Our preference for meat is also reflected in the uneven distribution of land between livestock and general crops for food, with livestock accounting for over three quarters (77%) of global farming land. It is estimated that 94% of all mammal biomass (excluding humans) is livestock and only 6% represents animals in the wild. The challenge with all that livestock is not merely land usage, but greenhouse gas emissions also. It is estimated that over one-fifth of the world's greenhouse-gas emissions are associated with agriculture, and animal farming represents half of that. To bring the point home with an analogy, if cows were classified as their own country, it would be the second highest emitter of greenhouse gas.
Looking at the greenhouse gas emissions across the supply chain (Figure 3), it becomes clear that the culprit is neither transportation, nor the processing component in the cycle. The lion's share of greenhouse gas emissions is attributed to land use and farming. So buying local produce to limit transport emissions will simply not be enough to tackle the emission challenges posed by the current food production industry.
Since meat is such a significant portion of the food industry’s greenhouse gas emission, it is only natural that some of the greatest efforts toward sustainability within the industry are looking to replace meat. As an example, Impossible Foods is on a mission to shift from animal to plant-based meat; they believe using animals to make meat is prehistoric. According to the company, heme is what makes meat taste like meat. Heme is an essential molecule found in every living plant & animal and something we’ve been eating since the dawn of humanity. Impossible Foods makes their plant-based heme via fermentation of genetically engineered yeast, as explained in more detail in the video below.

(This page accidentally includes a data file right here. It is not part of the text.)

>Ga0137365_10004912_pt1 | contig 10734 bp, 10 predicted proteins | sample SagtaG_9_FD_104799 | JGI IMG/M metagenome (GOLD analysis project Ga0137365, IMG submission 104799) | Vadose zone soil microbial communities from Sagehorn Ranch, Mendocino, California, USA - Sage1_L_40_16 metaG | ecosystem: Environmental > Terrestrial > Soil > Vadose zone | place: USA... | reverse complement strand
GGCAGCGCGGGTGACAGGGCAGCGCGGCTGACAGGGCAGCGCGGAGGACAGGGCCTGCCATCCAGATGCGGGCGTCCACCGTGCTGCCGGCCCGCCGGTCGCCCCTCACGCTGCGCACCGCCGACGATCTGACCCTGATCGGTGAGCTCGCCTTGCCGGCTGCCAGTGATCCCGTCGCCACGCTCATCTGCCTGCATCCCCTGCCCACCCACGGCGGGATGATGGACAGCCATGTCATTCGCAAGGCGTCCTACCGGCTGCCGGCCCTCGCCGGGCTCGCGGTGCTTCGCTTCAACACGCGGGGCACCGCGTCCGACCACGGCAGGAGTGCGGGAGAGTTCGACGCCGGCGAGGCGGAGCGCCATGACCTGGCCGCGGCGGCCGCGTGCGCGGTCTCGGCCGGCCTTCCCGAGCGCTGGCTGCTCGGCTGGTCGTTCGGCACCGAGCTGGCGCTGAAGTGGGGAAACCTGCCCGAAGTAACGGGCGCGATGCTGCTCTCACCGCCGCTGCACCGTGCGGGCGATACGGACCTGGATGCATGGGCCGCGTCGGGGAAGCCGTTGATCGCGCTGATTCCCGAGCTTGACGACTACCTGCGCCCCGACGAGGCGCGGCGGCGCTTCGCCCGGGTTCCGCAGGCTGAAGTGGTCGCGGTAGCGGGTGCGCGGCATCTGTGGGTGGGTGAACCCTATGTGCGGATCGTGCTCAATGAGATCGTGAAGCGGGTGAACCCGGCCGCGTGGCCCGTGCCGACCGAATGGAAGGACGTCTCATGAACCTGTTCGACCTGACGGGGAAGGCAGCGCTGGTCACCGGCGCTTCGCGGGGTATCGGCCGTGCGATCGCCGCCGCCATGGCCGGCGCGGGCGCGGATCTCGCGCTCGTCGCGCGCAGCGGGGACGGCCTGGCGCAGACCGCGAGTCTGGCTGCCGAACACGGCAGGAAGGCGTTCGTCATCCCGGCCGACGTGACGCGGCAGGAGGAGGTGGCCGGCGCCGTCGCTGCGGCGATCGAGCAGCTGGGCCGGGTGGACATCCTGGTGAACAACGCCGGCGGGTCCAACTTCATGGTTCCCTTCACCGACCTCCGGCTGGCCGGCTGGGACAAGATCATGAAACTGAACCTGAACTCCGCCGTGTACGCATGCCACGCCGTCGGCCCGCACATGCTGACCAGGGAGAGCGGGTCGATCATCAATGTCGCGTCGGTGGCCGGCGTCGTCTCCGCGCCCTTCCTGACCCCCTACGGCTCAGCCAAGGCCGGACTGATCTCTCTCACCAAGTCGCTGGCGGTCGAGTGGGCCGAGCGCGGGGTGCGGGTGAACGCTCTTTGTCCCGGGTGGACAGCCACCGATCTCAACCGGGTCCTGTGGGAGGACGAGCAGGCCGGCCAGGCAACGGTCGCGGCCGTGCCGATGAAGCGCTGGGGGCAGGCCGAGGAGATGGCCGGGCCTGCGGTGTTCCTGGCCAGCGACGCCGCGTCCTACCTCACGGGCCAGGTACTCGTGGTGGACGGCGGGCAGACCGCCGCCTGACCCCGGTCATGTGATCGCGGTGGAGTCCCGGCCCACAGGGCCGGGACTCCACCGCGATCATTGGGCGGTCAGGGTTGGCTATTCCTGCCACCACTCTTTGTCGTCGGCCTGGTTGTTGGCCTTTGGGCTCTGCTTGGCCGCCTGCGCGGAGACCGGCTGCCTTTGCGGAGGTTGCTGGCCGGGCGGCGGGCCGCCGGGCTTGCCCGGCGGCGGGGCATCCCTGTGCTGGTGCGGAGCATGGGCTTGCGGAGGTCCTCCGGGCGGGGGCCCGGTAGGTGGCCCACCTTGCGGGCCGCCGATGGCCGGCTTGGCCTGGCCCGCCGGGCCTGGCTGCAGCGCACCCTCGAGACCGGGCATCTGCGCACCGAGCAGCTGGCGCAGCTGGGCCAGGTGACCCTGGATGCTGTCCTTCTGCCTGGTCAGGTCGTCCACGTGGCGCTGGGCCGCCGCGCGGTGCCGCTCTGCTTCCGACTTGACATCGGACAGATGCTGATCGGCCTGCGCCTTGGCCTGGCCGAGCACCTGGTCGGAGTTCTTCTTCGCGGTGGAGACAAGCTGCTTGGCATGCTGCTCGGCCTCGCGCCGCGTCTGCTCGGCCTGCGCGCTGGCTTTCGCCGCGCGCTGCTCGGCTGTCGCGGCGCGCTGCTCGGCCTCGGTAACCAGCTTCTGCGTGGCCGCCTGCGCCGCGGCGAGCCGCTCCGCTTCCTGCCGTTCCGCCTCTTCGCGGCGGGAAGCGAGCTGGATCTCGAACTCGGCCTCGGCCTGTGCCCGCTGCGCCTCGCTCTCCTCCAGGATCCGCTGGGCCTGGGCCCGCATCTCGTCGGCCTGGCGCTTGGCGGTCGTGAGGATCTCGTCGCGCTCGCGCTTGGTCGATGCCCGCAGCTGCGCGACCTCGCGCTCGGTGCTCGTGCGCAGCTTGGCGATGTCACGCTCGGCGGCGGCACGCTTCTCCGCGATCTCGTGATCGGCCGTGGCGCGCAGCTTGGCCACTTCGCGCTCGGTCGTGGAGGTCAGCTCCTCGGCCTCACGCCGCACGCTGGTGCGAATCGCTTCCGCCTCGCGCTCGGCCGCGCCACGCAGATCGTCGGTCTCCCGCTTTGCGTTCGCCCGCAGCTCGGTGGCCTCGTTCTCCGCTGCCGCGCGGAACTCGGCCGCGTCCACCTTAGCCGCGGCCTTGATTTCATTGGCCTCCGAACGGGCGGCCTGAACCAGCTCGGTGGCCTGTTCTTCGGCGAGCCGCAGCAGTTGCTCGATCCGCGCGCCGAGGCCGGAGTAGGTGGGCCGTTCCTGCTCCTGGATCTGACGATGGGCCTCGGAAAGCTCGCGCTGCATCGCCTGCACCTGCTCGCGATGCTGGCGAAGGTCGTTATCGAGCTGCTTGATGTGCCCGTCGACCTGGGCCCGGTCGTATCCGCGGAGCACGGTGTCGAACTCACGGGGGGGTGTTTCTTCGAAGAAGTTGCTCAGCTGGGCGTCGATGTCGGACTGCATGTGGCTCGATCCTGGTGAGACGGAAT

Another company pushing to reduce our reliance on animals for protein is Beyond Meat. They believe reducing or replacing animal-based meat from our diet can positively impact four growing global issues such as human health, climate change, constraints on natural resources, and animal welfare. According to the company, a peer-reviewed Life Cycle Analysis (LCA) conducted by the University of Michigan compared the environmental impact of the Beyond Burger to a ¼ lb. U.S. beef burger and found Beyond Burger uses significantly less water, land, energy, and generates fewer greenhouse gas emissions than a beef burger.
While some of the bigger players such as Beyond Meat and Impossible Foods have made great strides in innovating and leading the “alternate meat” revolution, there is also a vibrant start-up ecosystem pushing the limits. In early development, Air Protein pitch sounds like something straight out of science fiction. The US-based start-up is on a mission to “feed the planet’s growing population with an ultra sustainable solution: air-based meat.” Their approach is quite similar to brewing beer or making yogurt and uses the probiotic production process to combine the air elements, like carbon dioxide, oxygen and nitrogen, with water and mineral nutrients to make a nutrient-rich protein. Air Protein’s concept uses many of the same inputs as traditional crops but doesn’t require as much land.
Our current dietary preference and approach to food production are putting tremendous pressure on the environment. Even at the current population level, we consume more than 1.7 times what the Earth can provide sustainably. The problems are only going to grow given we will need to produce 70% more food to feed the close to 10 billion people estimated to inhabit the Earth by 2050. We need innovative solutions now to address the mammoth challenge ahead.
In the end, we would leave you with this beautiful short video from Impossible Foods
Disclaimer: This article is based on our personal opinion and does not reflect or represent the views of any organisation that we might be associated with.